On the heels of capricious calamity come the questions of cause and effect. A fire ignites and renders ashes. A whirlwind sweeps homeland away. Disease creeps into the bloodstream. The innocent are crushed by wicked might. The womb becomes a grave, the hands are emptied, the heart is broken… .a tower falls in Siloam…
Two widows enter Bethlehem and there are questions.
The human mind is interested, “What are all the reasons for this?” We need to know why. There must be an origin. There must be a fault yet buried. Who, might I ask, is to blame?
O, most certainly I am adding to the story. We don’t know what questions traveled those Bethlehem streets, however, I am borrowing my thoughts from human nature and from a short encounter in Luke 13:1-5: “There were some present at that very time who told about the Galileans whose blood Pilate had mingled with their sacrifices. And he answered them. ‘Do you think that these Galileans were worse sinners than all the other Galileans, because they suffered in this way? No, I tell you; but unless you repent, you will all likewise perish. Or those eighteen on whom the tower in Siloam fell and killed them: do you think that they were worse offenders than all the others who lived in Jerusalem? No, I tell you; but unless you repent, you will all likewise perish.” The Savior, the Coming Goel, did not answer the questions buzzing through their minds and blurring their hearts. Cause and effect was a human game He did not play. Had the judgment already come? No, it would come at the end of the age. The oppression of the wicked, the tower of Siloam, the barren wombs, impoverished hands and their lonely widows were not wrecked by the heartless power of a whimsical, capricious deity…. .they were stinging reminders of a broken and brawling universe weighted down with the presence of sin in its relentless adversity against Divinity and humanity.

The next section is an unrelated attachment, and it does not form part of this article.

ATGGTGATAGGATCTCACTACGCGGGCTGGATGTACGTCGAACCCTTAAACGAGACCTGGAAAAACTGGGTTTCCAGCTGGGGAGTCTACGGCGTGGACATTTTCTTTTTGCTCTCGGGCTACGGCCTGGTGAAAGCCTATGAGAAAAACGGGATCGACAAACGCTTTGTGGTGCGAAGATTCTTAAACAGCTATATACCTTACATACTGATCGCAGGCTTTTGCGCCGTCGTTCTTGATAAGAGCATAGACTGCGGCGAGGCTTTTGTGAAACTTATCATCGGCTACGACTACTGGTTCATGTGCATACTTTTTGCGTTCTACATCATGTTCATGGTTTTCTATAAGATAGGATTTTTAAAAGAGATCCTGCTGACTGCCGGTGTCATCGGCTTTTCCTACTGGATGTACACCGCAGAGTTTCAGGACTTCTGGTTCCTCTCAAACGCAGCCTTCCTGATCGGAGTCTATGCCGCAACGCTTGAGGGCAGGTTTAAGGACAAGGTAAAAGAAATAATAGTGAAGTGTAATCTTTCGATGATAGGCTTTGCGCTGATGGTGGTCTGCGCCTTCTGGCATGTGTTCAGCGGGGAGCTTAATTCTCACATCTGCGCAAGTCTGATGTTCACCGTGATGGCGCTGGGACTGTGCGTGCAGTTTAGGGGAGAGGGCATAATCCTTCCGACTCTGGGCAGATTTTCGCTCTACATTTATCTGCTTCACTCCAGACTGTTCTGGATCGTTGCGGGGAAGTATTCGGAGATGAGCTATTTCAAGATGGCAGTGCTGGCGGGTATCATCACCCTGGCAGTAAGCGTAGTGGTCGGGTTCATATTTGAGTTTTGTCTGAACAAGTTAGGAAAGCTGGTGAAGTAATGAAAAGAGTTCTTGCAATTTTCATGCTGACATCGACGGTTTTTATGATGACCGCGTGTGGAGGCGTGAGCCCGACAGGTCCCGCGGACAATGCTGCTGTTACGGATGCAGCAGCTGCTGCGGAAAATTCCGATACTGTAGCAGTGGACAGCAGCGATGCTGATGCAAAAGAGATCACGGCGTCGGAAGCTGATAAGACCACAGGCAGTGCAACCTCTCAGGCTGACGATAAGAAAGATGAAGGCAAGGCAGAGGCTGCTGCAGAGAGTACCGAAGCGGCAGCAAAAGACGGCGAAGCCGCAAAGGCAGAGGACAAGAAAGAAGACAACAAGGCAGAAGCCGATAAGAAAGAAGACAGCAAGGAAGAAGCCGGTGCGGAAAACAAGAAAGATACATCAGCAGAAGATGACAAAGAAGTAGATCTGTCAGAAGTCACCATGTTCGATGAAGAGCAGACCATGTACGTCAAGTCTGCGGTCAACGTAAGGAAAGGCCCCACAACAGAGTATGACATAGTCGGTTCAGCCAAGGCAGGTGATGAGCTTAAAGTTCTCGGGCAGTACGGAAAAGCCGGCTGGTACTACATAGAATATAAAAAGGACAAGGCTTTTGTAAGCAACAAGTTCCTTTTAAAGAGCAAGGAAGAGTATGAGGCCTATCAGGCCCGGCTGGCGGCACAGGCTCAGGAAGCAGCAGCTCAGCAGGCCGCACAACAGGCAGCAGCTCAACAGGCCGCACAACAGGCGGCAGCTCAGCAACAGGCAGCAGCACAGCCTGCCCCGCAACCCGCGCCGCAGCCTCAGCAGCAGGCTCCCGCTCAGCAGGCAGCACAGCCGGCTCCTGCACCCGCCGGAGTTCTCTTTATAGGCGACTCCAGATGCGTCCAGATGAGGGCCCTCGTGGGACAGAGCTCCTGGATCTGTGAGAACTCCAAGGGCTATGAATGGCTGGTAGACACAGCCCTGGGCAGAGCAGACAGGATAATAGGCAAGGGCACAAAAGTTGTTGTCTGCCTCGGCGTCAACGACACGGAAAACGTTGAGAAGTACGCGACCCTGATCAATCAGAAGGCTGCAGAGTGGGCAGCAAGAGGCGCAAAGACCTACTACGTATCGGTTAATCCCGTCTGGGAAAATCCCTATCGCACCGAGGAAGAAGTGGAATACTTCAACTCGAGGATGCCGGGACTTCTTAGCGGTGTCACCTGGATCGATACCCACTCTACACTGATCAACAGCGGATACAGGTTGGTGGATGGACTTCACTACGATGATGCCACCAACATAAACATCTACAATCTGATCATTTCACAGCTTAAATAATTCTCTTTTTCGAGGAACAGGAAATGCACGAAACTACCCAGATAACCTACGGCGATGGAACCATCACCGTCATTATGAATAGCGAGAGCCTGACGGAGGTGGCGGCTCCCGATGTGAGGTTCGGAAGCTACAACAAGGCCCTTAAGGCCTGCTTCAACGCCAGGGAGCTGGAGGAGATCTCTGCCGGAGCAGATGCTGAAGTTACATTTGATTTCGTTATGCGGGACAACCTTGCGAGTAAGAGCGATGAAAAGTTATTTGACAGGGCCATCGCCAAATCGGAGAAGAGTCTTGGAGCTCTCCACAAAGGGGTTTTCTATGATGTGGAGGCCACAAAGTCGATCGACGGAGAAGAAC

What was the question again? Ah, yes… .the question is somewhere in here: “And the leper came to him, imploring him, and kneeling said to him, ‘If you will, you can make me clean.’ Moved with pity, he stretched out his hand and touched him and said to him, ‘I will; be clean.’ And immediately the leprosy left him, and he was made clean,” Mark 1:40-42. The question was not, “Why does the leper have leprosy?” The question is, “Will you, Jesus, heal?” and the answer is, “I will”.
He does not answer our concern for judgment; for blame or cause and effect. He did not give His ear to our whispers. He did not play our foolish games. His nose was not sniffing out sin….
He answers only our imploring and kneeling. He answers only our plea to be healed…. .and He now answers our plea for the leper, the widow, our brother and sister, the oppressed and destitute, the broken and insane, and even our enemies, to be healed. The Goel has come!